In our Hope for the Hopeless series, we take a look at all of the teams in the league that finished under .500, and examine what their fans can be optimistic about after a disappointing 2012 season.
The Blue Jays are an interesting team. General manager Alex Anthopolous is making moves that are generally thought of as cunning, slick, or whatever word you want to use. But it still hasn't translated onto the field yet. The 2012 Blue Jays team got nailed with something that there's no way to prepare for: an unparalleled glut of injuries.
Toronto has used 11 starters (and counting) this year. The worst part is that three pitchers underwent Tommy John surgery, meaning that they won't be ready for Opening Day next year, including young starters Kyle Drabek and Drew Hutchison. That immediately puts the Blue Jays, with a farm system with a lot of pitching talent at lower levels, in a difficult position for the 2013 season.
It's going to be a difficult 2013 season for the Blue Jays. The offense should be fine, assuming Jose Bautista comes back and continues to hit like Jose Bautista. Whatever they end up doing with the infield (minus Brett Lawrie) should be an improvement over 2012. The disastrous outfield play should get straightened out. Even the bullpen should be fine. But the starting pitching? Yeah, that will be an issue.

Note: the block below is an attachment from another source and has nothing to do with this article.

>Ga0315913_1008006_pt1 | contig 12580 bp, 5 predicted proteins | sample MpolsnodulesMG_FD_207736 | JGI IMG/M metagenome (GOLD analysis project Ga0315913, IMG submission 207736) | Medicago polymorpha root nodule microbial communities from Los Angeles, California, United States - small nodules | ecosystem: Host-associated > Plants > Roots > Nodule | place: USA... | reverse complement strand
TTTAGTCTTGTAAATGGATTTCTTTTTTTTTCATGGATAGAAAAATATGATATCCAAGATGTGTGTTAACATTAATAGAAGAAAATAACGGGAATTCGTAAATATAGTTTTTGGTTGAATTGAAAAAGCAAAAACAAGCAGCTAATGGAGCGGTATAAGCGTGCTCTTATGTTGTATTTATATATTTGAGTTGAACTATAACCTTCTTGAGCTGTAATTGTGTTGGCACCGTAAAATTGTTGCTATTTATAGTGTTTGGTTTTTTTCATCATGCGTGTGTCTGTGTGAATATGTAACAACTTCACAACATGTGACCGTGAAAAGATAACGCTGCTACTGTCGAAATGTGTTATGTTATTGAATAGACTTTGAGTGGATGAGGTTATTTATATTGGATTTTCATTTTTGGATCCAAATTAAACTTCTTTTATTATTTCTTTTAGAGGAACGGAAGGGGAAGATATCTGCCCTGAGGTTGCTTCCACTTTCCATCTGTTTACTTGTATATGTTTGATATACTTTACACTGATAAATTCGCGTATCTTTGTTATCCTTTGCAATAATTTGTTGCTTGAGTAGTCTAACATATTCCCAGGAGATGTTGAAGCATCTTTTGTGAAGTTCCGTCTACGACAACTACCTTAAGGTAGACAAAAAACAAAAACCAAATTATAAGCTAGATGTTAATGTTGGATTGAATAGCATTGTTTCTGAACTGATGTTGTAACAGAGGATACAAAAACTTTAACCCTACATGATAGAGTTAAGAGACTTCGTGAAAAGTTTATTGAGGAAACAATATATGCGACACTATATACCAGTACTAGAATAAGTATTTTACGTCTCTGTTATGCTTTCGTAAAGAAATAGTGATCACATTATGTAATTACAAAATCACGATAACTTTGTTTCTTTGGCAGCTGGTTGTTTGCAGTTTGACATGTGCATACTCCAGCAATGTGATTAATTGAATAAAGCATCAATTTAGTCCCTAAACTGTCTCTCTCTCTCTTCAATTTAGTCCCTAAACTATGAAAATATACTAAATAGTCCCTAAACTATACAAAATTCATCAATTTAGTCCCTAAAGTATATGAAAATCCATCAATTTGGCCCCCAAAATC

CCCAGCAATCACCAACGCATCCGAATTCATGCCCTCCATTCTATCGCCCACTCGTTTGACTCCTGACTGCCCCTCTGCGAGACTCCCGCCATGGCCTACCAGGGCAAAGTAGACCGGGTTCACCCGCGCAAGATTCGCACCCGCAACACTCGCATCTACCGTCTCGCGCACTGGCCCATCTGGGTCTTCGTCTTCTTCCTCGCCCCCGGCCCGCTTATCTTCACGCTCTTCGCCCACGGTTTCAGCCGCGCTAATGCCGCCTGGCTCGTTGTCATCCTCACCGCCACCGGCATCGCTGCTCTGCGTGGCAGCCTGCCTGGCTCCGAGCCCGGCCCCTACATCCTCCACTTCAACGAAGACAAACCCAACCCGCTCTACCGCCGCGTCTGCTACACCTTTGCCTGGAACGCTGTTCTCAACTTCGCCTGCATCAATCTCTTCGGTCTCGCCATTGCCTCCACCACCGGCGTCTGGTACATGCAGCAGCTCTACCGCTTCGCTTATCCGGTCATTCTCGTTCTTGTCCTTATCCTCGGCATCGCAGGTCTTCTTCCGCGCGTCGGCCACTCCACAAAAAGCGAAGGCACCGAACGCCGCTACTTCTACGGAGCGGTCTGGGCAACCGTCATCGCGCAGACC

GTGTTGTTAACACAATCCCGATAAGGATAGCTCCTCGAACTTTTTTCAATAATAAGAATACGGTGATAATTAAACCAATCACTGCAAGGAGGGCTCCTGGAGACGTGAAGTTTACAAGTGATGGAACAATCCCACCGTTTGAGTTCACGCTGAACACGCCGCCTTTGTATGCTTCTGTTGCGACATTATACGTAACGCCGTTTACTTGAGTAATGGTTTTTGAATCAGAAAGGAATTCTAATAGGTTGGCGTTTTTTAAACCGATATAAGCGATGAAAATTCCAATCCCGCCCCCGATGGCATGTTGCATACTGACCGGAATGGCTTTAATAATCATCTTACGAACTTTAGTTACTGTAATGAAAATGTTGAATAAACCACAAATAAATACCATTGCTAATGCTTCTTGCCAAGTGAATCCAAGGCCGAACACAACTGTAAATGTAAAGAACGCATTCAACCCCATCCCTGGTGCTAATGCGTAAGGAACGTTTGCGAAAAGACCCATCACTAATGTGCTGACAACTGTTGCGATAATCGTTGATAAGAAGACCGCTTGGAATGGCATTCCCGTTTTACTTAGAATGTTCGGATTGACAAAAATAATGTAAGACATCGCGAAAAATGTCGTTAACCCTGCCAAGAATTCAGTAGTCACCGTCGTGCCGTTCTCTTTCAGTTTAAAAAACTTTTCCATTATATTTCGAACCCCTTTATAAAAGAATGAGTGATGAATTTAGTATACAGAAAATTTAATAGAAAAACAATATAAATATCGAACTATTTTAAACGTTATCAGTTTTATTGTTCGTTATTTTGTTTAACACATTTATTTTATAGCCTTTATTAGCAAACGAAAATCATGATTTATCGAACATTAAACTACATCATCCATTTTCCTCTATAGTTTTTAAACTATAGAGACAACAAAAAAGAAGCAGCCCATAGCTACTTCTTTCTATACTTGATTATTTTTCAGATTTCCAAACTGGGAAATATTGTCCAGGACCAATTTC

Brandon Morrow, JA Happ, and Ricky Romero are likely going to be penciled in for the top three spots in the rotation. Morrow was nearly half of 2012, Romero has been awful, and Happ has been terribly unlucky (4.69 ERA, 2.80 FIP). The other two spots? Uh...Henderson Alvarez and his microscopic strikeout rate, and maybe Brett Cecil, who has never been able to put it together for a full season. That doesn't instill a lot of faith in the AL East, where offense is usually a dominant force, and there is no room for 4-A starters.
In a year where the Orioles have stepped up big time and the Red Sox have taken a major step back, the Blue Jays are in their usual spot of mediocrity in the division. Next year, they'll probably be in the same place, even if Boston improves and Baltimore declines. There are rumors that the Blue Jays are looking at starting pitchers like Anibal Sanchez this offseason, and getting a veteran to top their rotation would probably be the best move for them and their young starters. At any rate, Toronto needs to do something about that rotation, because they're not contending next year with the way it's set up. If they can just bring in two starters, maybe a top of the line guy like Sanchez and another middle of the road player, they can make some noise in the American League with their offense.
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